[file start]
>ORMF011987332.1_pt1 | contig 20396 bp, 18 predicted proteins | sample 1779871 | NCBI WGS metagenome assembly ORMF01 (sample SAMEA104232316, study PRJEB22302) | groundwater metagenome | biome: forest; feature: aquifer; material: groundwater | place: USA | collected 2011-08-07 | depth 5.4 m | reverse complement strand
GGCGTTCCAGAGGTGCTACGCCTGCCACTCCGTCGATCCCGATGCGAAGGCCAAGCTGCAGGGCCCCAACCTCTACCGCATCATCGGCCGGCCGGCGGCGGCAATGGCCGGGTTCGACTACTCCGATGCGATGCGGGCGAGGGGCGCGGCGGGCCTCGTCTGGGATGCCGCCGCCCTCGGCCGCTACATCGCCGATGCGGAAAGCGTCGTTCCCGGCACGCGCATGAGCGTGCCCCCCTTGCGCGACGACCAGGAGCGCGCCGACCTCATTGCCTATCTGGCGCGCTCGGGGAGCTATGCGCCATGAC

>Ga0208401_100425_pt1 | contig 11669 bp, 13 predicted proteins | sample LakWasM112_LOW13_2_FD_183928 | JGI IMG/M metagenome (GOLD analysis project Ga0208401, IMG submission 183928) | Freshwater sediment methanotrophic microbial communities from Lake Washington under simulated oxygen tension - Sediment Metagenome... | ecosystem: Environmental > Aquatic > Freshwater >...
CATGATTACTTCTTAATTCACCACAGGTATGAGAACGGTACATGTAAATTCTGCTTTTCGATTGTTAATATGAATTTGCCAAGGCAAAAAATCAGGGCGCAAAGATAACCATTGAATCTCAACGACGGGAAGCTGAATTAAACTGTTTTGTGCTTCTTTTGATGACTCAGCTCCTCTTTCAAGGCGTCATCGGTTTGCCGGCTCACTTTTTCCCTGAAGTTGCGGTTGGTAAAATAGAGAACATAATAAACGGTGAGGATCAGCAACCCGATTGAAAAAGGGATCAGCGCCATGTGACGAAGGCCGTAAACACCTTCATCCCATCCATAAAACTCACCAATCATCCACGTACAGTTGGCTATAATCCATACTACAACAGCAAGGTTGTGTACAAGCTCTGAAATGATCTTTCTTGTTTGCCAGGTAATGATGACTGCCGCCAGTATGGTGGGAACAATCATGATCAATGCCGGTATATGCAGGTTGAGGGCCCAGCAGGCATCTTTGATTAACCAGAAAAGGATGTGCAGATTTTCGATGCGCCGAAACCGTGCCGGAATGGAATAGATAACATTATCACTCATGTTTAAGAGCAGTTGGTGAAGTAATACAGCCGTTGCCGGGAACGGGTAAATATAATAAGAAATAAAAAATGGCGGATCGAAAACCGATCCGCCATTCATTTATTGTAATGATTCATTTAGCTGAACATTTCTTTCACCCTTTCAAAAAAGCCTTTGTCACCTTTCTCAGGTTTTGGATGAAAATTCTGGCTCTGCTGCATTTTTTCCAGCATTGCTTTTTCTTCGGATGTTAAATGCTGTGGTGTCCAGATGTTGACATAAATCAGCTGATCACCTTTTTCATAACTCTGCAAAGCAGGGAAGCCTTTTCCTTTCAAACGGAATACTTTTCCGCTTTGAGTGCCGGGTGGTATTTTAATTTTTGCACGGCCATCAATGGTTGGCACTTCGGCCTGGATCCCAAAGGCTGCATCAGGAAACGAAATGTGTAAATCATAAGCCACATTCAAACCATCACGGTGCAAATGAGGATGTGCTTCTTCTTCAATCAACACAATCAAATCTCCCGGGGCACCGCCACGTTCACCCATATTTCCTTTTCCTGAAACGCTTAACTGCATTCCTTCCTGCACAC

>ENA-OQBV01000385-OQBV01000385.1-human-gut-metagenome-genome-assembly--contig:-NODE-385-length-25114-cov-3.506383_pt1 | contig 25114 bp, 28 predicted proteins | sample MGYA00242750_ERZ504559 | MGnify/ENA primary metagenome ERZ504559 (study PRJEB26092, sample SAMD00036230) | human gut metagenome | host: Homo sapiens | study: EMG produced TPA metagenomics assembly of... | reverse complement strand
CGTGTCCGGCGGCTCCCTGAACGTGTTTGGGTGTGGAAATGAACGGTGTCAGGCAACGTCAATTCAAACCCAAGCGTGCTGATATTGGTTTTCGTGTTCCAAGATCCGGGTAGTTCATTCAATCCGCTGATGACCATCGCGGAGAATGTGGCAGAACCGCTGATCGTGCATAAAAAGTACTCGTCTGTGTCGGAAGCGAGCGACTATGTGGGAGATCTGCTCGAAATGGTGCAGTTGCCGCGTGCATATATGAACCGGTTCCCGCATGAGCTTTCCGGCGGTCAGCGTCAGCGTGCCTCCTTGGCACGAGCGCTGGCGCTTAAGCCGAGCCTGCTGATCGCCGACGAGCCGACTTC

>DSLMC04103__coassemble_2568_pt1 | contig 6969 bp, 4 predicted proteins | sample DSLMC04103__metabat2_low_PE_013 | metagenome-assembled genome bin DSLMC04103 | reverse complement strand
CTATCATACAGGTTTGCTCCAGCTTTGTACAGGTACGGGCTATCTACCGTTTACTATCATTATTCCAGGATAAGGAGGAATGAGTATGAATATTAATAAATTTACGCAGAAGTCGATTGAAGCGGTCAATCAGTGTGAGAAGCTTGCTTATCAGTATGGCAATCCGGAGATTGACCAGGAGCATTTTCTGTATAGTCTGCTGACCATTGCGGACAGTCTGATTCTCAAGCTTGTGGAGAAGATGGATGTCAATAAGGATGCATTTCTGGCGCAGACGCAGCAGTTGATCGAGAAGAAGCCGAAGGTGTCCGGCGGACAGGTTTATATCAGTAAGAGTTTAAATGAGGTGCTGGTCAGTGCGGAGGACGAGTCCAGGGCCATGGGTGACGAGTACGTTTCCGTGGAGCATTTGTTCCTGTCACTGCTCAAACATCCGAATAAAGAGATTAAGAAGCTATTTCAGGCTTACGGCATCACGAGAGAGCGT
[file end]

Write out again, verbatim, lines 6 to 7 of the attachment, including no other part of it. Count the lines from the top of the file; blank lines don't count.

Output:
CGTGTCCGGCGGCTCCCTGAACGTGTTTGGGTGTGGAAATGAACGGTGTCAGGCAACGTCAATTCAAACCCAAGCGTGCTGATATTGGTTTTCGTGTTCCAAGATCCGGGTAGTTCATTCAATCCGCTGATGACCATCGCGGAGAATGTGGCAGAACCGCTGATCGTGCATAAAAAGTACTCGTCTGTGTCGGAAGCGAGCGACTATGTGGGAGATCTGCTCGAAATGGTGCAGTTGCCGCGTGCATATATGAACCGGTTCCCGCATGAGCTTTCCGGCGGTCAGCGTCAGCGTGCCTCCTTGGCACGAGCGCTGGCGCTTAAGCCGAGCCTGCTGATCGCCGACGAGCCGACTTC

>DSLMC04103__coassemble_2568_pt1 | contig 6969 bp, 4 predicted proteins | sample DSLMC04103__metabat2_low_PE_013 | metagenome-assembled genome bin DSLMC04103 | reverse complement strand